When you learn about Liz Barr’s educational background, it comes as no surprise that she is turning her academic accolades into advocacy.
Barr holds a bachelor’s degree in art as activism as well as a second bachelor’s and a master’s degree in women and gender studies. She is currently pursuing her doctoral degree in rhetoric, politics, and culture at the University of Wisconsin, Madison, USA. Her introduction to the AIDS Clinical Trials Group (ACTG) Network came as a result of a class assignment.
“I was completing an independent study in 2009 with a professor who was part of ACT UP,” Barr explains of the HIV/AIDS advocacy group. “We were studying ACT UP campaigns from the 1990s and this inspired me to want to know what was happening today.”
Formerly of Baltimore, Maryland, USA, one of Barr’s friends brought her to a meeting of the ACTG’s Community Advisory Board (CAB) at the Institute of Human Virology Baltimore Treatment Clinical Research Site. Each of the ACTG’s 75 sites has CAB participation, either as an individual CAB or as part of a Clinical Trials Unit (CTU) CAB made up of individuals from several ACTG sites in one city. CABs include community members as well as former and current clinical trial participants. Even though she completed her independent study, Barr was intrigued by the work being done at the CAB and joined.
Two years later in 2011, she applied for and was selected as a representative to the ACTG’s Community Scientific Subcommittee (CSS). Community members who are interested in becoming involved must apply for one of 28 positions on CSS. CSS terms last for four years. CSS reps serve on the ACTG’s many committees as well as each study team, providing the community’s view of the research being proposed and conducted. Barr moved to Madison in the fall of 2012 to begin her doctoral program, but vowed to continue her involvement with the ACTG.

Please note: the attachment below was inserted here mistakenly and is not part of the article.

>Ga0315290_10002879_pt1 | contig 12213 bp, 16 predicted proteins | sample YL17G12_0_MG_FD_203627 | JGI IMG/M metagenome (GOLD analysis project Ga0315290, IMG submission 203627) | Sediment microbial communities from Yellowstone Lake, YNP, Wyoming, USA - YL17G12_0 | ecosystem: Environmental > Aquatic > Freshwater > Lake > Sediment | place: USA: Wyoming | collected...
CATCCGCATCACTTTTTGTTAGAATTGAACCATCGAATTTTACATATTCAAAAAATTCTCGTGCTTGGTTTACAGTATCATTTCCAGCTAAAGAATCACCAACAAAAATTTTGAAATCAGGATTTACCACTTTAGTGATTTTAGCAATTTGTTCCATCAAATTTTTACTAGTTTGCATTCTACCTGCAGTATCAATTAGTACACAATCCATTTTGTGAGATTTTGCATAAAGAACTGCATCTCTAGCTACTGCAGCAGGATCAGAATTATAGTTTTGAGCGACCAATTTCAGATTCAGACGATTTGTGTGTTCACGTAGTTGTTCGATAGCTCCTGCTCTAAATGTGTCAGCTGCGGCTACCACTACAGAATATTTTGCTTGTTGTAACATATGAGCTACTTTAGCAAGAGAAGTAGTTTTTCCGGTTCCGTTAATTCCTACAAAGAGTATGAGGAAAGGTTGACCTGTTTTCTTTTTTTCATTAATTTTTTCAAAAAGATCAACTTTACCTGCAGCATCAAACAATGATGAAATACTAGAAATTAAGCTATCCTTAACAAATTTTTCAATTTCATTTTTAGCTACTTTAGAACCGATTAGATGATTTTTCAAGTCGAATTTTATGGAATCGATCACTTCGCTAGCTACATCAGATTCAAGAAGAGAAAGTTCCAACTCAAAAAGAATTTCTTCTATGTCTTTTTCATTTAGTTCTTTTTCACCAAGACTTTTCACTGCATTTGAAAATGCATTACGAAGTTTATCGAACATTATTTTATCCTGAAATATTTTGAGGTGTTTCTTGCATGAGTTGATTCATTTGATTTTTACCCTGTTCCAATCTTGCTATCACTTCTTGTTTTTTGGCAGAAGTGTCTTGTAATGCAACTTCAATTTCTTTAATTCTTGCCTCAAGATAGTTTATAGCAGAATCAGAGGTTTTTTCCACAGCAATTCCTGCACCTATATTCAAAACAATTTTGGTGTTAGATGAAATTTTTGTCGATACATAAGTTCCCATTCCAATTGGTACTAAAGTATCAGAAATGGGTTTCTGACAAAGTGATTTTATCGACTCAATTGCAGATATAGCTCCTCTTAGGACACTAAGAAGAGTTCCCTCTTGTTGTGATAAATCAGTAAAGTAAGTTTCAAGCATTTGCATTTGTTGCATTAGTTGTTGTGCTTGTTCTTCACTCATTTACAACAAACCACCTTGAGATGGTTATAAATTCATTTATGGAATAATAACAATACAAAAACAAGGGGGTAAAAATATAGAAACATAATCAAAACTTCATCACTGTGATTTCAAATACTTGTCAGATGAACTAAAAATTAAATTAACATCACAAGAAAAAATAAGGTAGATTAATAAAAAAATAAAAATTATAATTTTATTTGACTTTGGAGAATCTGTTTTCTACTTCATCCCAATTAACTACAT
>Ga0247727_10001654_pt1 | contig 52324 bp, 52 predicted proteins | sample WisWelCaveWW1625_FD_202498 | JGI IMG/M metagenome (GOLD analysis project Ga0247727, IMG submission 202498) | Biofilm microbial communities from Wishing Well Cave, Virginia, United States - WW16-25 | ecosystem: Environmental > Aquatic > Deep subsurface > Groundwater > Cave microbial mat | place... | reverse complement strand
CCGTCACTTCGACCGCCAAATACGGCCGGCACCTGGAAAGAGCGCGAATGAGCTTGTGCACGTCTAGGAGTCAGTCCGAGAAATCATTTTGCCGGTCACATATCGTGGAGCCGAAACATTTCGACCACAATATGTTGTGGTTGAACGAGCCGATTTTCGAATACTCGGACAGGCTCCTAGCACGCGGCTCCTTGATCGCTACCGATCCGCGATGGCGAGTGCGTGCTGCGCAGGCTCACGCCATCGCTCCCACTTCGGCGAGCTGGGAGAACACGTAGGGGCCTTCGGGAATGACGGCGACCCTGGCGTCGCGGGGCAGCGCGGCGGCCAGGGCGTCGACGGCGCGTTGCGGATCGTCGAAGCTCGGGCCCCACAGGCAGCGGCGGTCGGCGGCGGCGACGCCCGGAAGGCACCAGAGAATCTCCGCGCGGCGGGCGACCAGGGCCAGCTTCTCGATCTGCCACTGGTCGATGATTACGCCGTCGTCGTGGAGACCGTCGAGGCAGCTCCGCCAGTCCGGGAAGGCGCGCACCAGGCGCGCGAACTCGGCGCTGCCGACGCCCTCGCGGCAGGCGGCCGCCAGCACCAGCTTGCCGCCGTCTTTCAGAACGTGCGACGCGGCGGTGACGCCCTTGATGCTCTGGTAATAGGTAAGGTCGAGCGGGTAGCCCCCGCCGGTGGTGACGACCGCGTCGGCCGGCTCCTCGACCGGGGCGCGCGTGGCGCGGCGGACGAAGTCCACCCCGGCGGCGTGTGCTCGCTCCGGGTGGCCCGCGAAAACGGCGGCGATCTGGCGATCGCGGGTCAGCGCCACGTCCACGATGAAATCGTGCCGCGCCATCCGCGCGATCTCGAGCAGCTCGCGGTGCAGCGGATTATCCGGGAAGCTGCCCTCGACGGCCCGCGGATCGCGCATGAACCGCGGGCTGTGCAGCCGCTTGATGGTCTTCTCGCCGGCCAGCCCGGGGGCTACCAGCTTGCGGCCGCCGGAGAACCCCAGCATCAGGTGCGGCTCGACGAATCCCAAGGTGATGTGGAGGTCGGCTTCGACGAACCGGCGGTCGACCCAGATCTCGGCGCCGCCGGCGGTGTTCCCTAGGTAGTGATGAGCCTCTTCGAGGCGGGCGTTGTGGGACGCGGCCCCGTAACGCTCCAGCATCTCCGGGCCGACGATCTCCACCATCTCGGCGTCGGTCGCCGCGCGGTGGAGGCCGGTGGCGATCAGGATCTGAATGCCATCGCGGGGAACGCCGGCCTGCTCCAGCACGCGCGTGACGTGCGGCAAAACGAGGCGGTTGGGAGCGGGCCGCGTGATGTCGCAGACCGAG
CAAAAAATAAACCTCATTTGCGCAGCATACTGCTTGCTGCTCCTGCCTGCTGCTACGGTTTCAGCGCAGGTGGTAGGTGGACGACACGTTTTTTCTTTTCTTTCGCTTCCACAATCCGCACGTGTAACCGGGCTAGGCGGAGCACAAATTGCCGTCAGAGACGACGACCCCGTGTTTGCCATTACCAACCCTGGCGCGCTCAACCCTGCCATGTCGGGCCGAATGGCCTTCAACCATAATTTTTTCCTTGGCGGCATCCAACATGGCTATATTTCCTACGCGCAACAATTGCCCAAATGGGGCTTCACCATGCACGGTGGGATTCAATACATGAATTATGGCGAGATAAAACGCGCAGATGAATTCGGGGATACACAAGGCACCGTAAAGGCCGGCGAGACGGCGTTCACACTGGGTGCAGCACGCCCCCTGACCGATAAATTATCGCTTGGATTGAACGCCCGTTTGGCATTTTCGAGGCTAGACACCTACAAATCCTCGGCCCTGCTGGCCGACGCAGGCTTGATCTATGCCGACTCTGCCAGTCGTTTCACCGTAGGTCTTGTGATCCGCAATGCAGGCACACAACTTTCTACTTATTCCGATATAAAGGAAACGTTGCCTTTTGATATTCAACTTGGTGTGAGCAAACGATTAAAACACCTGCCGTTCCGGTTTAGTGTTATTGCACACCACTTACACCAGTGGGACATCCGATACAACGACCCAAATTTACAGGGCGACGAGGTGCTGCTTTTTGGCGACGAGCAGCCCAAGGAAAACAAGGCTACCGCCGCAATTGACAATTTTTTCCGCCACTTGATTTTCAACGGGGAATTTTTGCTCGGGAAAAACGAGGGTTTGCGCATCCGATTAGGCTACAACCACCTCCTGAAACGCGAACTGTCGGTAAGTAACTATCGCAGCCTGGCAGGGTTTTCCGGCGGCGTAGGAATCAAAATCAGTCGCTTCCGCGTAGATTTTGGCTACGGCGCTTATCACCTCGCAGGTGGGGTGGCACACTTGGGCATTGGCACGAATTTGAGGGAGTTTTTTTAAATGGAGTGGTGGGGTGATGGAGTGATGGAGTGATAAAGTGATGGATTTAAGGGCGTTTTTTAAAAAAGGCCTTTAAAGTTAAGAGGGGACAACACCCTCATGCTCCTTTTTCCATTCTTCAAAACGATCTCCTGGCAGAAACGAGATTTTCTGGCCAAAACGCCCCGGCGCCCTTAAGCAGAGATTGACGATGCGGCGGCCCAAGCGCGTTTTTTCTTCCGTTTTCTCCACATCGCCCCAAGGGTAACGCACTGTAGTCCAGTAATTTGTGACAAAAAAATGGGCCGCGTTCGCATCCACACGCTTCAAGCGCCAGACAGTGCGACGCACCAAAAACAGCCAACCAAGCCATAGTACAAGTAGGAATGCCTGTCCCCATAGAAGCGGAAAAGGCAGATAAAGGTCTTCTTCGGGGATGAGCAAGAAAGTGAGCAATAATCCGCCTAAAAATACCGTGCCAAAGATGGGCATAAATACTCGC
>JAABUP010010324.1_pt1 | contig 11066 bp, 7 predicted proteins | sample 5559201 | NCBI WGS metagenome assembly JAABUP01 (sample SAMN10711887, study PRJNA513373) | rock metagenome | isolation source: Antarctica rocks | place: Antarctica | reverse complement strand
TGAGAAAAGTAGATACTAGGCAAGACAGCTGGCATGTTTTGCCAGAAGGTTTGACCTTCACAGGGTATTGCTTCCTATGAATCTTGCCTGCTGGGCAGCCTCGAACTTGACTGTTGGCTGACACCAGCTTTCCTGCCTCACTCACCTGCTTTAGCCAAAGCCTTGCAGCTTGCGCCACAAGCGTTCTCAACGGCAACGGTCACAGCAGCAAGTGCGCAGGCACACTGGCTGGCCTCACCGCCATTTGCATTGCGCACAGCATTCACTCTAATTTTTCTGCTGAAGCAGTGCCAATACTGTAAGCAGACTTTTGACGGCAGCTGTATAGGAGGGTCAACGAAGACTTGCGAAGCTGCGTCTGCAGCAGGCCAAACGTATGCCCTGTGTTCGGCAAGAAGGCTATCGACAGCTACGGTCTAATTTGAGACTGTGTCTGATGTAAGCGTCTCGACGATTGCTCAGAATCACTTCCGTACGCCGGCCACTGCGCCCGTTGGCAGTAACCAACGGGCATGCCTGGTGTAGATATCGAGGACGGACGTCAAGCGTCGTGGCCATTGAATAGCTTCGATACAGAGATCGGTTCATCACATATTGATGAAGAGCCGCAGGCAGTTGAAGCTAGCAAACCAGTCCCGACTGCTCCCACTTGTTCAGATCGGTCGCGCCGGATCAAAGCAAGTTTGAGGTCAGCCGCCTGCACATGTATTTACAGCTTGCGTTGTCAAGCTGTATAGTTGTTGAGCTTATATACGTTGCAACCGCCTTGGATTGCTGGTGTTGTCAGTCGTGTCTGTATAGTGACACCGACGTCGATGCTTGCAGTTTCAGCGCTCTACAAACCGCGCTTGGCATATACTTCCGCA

“I never considered not staying involved,” Barr says.
One of the reasons Barr cites for keeping her involved with the ACTG despite her grueling doctoral schedule is the sense that her feedback on studies is genuinely considered and, at times, leads to study design changes.
“The community members on studies can provide researchers and the rest of the study team with personal experience,” Barr says. “I am the CSS rep on a study which initially involved using a vaginal cup to collect samples. I shared the community’s concern that women might not want to use a vaginal cup and a vaginal ring simultaneously and the study was revised. When I see researchers nodding and taking notes when I share my thoughts, I feel listened to. Community members and researchers are a team and they come to research from different perspectives.”
Drawing on her extensive experience in women and gender studies, Barr took time in between her doctoral classes to draft a letter to ACTG leadership about the inclusion of women in more of the Network’s clinical trials.
“There is less enrollment of women in research studies in this country than in studies abroad,” Barr says. “This frustrates many of us and I want to move from frustration to action.”
The letter comes from the CSS and the Network’s Global Community Advisory Board (GCAB). Since HIV affects women differently than men, the letter also asks for sex comparisons as primary and secondary endpoints for all ACTG studies. This is a goal shared by the Women’s Health Inter-Network Scientific Committee (WHISC). The ACTG’s Susan Cohn, MD, MPH, and Cindy Firnhaber, MD, are Co-Chair and Vice Co-Chair of WHISC respectively. They work closely with Arlene Bardeguez, MD, and Mary Paul, MD, the WHISC Co-Chair and Vice Co-Chair respectively from the International Maternal Pediatric Adolescent AIDS Clinical Trials (IMPAACT) group. The primary mission of the WHISC is to develop optimal strategies for the prevention and treatment of HIV disease and related complications among women and to determine the pathogenesis of manifestations that are unique to women.